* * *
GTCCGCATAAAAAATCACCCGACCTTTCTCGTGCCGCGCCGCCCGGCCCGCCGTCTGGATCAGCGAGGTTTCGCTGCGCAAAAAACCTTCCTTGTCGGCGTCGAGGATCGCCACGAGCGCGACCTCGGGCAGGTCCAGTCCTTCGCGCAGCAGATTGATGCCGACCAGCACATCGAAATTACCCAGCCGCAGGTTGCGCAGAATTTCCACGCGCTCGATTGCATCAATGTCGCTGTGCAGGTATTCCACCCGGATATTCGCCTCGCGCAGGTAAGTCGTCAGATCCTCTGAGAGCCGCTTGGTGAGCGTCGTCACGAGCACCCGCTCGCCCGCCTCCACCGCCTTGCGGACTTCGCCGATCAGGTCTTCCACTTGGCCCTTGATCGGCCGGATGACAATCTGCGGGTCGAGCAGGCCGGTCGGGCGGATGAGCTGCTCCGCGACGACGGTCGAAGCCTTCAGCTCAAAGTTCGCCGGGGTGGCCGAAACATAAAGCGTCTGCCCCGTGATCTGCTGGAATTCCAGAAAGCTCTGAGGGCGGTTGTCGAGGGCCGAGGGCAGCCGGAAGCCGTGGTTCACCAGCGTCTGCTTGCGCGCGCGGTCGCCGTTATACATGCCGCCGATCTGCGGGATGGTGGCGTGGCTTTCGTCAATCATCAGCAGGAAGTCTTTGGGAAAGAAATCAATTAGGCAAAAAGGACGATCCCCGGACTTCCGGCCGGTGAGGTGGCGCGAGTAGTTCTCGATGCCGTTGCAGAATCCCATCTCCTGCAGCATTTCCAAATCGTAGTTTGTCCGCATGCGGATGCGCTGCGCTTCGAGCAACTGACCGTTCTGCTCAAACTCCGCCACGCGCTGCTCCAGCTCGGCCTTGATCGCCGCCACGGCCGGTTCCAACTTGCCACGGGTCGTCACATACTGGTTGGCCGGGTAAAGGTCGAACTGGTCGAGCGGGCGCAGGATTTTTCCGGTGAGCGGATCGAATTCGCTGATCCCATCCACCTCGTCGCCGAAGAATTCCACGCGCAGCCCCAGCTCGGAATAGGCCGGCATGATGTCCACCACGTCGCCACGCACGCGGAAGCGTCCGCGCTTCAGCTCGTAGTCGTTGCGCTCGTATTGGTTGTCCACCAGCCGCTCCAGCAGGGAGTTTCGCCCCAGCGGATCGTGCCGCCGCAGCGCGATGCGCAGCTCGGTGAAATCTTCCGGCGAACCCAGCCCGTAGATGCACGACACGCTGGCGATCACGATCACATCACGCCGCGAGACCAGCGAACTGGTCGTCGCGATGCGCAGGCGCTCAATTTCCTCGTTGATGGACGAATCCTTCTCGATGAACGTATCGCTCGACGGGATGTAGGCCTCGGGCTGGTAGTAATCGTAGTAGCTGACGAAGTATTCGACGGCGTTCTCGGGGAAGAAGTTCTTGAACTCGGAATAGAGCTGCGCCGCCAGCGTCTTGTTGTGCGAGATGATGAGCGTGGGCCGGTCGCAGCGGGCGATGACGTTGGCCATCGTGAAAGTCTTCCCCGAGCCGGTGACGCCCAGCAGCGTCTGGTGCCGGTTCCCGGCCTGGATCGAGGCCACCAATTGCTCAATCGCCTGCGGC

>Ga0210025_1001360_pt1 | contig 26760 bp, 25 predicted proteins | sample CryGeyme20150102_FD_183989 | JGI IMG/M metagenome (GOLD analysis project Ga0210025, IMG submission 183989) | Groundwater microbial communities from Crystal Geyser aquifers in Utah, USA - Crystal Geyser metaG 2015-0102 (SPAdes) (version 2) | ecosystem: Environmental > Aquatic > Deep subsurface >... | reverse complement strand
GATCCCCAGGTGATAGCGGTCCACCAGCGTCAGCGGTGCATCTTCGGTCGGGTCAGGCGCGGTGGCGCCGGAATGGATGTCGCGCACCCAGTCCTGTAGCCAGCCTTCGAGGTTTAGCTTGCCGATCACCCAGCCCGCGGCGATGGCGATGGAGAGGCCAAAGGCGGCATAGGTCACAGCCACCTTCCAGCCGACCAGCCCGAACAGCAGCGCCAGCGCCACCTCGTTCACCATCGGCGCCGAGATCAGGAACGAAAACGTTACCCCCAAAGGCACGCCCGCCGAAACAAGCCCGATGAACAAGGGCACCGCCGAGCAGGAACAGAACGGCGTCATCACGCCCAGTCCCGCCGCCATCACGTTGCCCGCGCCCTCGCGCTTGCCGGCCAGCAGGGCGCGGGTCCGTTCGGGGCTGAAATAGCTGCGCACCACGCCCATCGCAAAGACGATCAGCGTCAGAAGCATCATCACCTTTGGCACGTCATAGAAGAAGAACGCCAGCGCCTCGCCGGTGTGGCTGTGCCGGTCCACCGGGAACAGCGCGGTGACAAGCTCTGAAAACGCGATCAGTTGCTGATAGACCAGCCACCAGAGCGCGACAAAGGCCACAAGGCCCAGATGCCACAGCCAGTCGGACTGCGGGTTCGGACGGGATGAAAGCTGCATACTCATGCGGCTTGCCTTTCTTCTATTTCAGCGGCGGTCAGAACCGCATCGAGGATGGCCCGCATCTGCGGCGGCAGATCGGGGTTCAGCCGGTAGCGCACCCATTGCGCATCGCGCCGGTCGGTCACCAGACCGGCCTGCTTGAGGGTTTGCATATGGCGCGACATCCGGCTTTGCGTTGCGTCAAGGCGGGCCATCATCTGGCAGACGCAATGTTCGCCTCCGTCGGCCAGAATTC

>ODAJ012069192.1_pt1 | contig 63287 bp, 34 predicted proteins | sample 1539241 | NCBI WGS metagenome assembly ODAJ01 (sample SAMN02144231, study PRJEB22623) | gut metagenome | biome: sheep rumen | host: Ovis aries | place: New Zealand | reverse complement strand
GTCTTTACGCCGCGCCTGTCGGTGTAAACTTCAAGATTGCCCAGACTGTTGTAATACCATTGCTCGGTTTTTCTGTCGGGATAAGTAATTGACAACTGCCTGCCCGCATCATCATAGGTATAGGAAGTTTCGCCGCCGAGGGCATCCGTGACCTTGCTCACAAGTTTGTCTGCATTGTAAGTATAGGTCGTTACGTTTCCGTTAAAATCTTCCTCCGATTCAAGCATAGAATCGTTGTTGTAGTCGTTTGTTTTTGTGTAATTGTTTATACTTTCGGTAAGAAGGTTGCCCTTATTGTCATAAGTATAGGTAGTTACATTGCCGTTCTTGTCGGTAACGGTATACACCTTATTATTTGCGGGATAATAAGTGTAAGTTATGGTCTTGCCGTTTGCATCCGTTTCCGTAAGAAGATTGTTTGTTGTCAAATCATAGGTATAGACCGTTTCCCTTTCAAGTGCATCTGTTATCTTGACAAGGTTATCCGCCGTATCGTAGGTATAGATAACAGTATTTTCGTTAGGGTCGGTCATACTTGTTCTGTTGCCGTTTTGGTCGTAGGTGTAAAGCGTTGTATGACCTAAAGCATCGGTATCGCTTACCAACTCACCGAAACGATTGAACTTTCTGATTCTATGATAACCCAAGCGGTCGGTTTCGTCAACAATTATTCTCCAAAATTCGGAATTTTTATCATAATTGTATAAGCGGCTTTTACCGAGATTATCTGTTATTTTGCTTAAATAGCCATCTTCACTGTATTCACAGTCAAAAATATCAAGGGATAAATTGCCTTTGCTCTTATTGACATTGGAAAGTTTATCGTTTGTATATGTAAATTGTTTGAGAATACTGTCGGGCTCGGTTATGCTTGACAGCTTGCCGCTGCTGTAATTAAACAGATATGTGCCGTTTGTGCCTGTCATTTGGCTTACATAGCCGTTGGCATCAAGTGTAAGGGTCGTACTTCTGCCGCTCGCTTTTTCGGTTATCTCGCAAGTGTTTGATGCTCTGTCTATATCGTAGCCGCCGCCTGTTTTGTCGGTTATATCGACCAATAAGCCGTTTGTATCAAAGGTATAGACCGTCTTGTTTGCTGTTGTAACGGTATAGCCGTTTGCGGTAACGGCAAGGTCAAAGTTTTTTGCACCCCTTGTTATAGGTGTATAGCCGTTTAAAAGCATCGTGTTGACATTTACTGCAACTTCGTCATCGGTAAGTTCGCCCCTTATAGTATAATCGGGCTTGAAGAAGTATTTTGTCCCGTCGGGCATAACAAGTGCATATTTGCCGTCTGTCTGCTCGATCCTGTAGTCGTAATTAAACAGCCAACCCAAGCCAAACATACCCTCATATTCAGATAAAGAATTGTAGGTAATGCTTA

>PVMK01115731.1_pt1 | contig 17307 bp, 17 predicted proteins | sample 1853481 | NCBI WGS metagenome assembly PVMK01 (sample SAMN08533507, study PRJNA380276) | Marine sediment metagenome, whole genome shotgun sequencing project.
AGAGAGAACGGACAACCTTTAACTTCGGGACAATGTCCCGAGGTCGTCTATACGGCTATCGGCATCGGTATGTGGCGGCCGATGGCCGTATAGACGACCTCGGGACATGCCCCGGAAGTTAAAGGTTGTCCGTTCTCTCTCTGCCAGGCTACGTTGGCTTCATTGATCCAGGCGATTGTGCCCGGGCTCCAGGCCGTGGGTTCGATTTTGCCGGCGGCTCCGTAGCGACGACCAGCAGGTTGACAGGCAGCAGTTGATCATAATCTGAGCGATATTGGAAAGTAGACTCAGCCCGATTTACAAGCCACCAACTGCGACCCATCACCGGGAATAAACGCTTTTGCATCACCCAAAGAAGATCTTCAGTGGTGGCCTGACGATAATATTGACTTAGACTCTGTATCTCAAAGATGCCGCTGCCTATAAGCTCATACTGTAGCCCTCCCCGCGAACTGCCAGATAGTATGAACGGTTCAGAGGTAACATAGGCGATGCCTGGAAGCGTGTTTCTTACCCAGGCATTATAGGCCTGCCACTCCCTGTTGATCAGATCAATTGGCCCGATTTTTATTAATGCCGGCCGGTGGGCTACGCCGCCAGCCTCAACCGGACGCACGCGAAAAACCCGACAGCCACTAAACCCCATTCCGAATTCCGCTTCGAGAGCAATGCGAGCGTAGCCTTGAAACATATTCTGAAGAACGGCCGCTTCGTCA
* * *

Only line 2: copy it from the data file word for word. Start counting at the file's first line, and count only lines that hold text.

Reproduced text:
>Ga0210025_1001360_pt1 | contig 26760 bp, 25 predicted proteins | sample CryGeyme20150102_FD_183989 | JGI IMG/M metagenome (GOLD analysis project Ga0210025, IMG submission 183989) | Groundwater microbial communities from Crystal Geyser aquifers in Utah, USA - Crystal Geyser metaG 2015-0102 (SPAdes) (version 2) | ecosystem: Environmental > Aquatic > Deep subsurface >... | reverse complement strand